Computing Applications Forum


  1. When Is a Computer More Like a Guitar than a Washing Machine?
  2. Corroboration the Only Way to Determine Web Accuracy
  3. How to Teach Critical Thinking about Web Content
  4. Create a Random Number Service Based on the Mersenne Twister
  5. Make Fair Uses a Legal Requirement in DRM Systems
  6. "The Missing Customer" Redux
  7. Enthusiasm, Drive, Wisdom, Patience Not Tied to Age
  8. Author

I agree wholeheartedly with the observations of Susan A. Brown and Viswanath Venkatesh ("Bringing Non-Adopters Along," Apr. 2003), particularly about the folly of a computer industry that produces larger and computationally more demanding programs full of largely useless features—that look good only in marketing brochures and that force users to upgrade their machines every three years—while there is little that most of us couldn’t do with a 10-year-old machine running intelligently designed software.

Does everyone need a computer? Does 100% adoption have to be our goal? While true that almost everyone in the U.S. owns a TV or a washing machine, not everyone owns a guitar. It may be that a computer is more like a guitar than a washing machine—a thing some of us find interesting, entertaining, or intriguing but about which not everybody is interested.

Guitar manufacturers don’t publicly fuss about the situation, and, if computers turn out not to be for everyone after all, the computing industry should consider following the guitar manufacturers example. Otherwise, we risk artificially increasing our dependence on a product—useful as it may be to some of us—as happened with automobiles.

Automobiles are convenient transportation, but there are at least three ways in which our dependence on them has been artificially increased. First, with the systematic destruction in many cities of public transportation (mainly in the 1940s and 1950s, sometimes paid for by the automobile manufacturers); second, by driving the urban design of our cities in a direction that makes use of the automobile indispensible (those of us in the U.S. far from the East Coast know this well); third, by refusing to explore options other than individual ownership of the physical vehicle (how about ownership of the usage rights of a vehicle in a shared pool), a rejection facilitated in part by emphasizing the automobile as status symbol.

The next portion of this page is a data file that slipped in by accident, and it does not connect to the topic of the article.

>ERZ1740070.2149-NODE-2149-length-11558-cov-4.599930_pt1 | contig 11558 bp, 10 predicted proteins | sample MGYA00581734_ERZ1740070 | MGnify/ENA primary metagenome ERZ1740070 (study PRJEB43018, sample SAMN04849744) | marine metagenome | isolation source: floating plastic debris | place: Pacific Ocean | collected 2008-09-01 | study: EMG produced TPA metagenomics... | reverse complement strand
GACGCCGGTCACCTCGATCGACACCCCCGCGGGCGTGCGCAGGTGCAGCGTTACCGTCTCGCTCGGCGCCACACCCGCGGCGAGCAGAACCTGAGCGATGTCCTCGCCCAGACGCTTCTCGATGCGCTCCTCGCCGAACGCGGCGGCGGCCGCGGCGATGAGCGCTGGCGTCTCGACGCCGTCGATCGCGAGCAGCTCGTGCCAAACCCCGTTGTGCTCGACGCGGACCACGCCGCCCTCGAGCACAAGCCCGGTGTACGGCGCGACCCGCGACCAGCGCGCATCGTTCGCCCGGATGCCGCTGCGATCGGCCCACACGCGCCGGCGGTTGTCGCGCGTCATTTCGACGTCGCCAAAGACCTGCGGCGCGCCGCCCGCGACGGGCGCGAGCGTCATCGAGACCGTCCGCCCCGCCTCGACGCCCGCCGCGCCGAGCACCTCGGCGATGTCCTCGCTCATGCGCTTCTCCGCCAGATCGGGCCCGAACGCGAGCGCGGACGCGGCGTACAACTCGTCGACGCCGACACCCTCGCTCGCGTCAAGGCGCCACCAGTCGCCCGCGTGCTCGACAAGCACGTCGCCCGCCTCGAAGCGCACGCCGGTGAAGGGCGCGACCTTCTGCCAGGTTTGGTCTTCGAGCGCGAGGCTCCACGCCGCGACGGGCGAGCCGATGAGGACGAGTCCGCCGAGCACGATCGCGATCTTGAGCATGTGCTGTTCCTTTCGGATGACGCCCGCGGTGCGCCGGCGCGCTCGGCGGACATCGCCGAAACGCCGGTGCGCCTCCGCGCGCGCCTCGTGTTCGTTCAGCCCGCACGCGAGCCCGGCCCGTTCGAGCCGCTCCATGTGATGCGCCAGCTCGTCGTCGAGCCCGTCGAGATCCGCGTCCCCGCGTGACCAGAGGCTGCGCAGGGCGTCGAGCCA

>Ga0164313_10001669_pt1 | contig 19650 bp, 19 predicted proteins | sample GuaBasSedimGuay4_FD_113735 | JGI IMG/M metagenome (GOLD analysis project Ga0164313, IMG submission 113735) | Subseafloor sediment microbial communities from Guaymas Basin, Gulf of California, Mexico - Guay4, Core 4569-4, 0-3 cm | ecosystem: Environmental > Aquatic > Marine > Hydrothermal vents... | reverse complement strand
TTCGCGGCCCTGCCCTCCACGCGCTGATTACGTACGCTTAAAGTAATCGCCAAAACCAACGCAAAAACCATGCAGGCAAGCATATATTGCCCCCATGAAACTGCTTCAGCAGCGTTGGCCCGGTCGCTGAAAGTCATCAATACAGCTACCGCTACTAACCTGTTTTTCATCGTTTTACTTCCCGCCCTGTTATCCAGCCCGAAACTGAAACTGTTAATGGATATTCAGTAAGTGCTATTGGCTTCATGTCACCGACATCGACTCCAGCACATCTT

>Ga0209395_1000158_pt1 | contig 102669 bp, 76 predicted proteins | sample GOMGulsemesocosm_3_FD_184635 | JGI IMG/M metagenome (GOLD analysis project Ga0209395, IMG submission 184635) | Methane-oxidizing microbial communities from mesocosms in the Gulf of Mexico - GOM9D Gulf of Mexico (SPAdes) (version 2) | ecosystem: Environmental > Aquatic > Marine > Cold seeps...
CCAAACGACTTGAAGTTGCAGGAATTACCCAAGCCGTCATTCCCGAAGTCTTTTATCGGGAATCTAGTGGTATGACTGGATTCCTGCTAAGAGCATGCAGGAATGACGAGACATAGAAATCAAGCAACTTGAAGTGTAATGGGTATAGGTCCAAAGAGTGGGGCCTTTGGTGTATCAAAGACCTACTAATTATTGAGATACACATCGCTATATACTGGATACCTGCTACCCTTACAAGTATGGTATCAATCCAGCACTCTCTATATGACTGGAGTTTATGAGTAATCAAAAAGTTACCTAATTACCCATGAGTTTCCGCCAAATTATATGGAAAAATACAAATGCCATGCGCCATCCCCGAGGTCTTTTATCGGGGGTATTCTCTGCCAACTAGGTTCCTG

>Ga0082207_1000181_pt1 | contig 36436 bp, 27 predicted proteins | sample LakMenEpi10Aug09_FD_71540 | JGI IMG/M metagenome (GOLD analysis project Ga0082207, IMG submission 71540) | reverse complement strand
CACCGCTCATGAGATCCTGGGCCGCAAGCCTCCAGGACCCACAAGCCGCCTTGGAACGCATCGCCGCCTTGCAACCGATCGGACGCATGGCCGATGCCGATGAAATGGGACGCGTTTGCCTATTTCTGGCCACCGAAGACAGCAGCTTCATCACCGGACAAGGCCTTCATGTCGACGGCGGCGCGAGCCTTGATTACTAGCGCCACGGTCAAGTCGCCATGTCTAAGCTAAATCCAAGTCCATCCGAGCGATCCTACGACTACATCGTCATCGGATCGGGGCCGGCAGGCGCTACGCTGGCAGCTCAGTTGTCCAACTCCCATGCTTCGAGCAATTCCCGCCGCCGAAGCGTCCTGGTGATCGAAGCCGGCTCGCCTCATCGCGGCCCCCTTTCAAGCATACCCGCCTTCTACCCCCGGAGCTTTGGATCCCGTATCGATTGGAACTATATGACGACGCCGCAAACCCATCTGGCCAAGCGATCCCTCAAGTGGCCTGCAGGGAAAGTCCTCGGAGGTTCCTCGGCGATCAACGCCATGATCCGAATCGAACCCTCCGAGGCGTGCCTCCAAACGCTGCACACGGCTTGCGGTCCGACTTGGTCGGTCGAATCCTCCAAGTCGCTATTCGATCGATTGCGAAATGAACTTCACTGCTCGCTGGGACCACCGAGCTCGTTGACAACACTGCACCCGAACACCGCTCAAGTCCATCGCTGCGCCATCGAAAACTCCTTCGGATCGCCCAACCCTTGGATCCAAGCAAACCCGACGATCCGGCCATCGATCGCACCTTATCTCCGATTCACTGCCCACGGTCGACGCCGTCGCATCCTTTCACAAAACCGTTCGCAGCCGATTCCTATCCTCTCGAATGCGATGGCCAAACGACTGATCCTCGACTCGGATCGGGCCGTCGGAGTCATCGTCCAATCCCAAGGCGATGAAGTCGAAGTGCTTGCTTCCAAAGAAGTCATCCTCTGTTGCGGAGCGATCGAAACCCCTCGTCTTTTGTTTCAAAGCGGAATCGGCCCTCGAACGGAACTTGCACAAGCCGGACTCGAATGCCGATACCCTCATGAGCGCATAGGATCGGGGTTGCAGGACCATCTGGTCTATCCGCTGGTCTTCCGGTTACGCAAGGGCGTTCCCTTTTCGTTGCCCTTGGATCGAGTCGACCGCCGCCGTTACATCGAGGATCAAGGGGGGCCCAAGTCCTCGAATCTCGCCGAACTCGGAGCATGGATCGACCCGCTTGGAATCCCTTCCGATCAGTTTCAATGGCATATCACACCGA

Computer and software manufacturers seem to have realized they can’t maintain sales based solely on the usefulness of the machines alone and appear to be following a similar strategy. They promote the mystique of the "high-tech toy" to be owned for its status value, independent of utility. They push universal ownership of the latest model of computer, though many of us would be well served by either not having a computer at all or using the ones at our public libraries.

Rather than trying to be everything to everyone, the computing industry should concentrate on the areas of human activity in which the machines provide a meaningful contribution; there are certainly enough of them to keep the industry busy for a long time to come. A first step in this direction would be, as the authors concluded, for the industry to realize that trying to force everyone to keep up with the technoenthusiasts is an even more shortsighted strategy.

Simone Santini
San Diego, CA

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Corroboration the Only Way to Determine Web Accuracy

While I concur with Peter G. Neumann’s assessment of the poor state of critical thinking with respect to Web-based information ("E-Epistemology and Misinformation," Inside Risks, May 2003), I think his proposed solution is somewhat unrealistic. The notion that users should be educated in critical thinking is certainly valid. But the methods he describes, including examining a Web site’s sponsors, affiliations, and information sources, all depend on its developers’ honest and open disclosure.

If only all developers were so inclined. Finding such information on Web sites is very rare indeed. Trusting that information to be complete and accurate is rarer still.

I would instead suggest following the methodology outlined by the other article ("Of Course It’s True; I Saw It on the Internet!," May 2003) on the same subject in the same issue by Leah Graham and Panagiotis Takis Metaxas. Diligently searching for corroboration appears to be our only chance of really assessing the accuracy of anything found on the Web.

Ralph Castain
Fort Collins, CO

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How to Teach Critical Thinking about Web Content

I have long suspected the scary trend documented by Graham and Metaxas in their fascinating and well-written "Of Course It’s True; I Saw It on the Internet!" (May 2003). Having students read this article may now serve as an antidote.

There is something of a movement among secondary school educators of having students create Web sites to show off their work. I have not been much of a fan (I have a daughter in grade 9); it seems too much time is spent on the nonessential details of putting up a site (HTML, JavaScript, and the like) at the expense of developing content. But I wonder: Would research like this show that students who have developed Web sites be more likely to be skeptical and think critically about the sites they browse and read?

William F. Dowling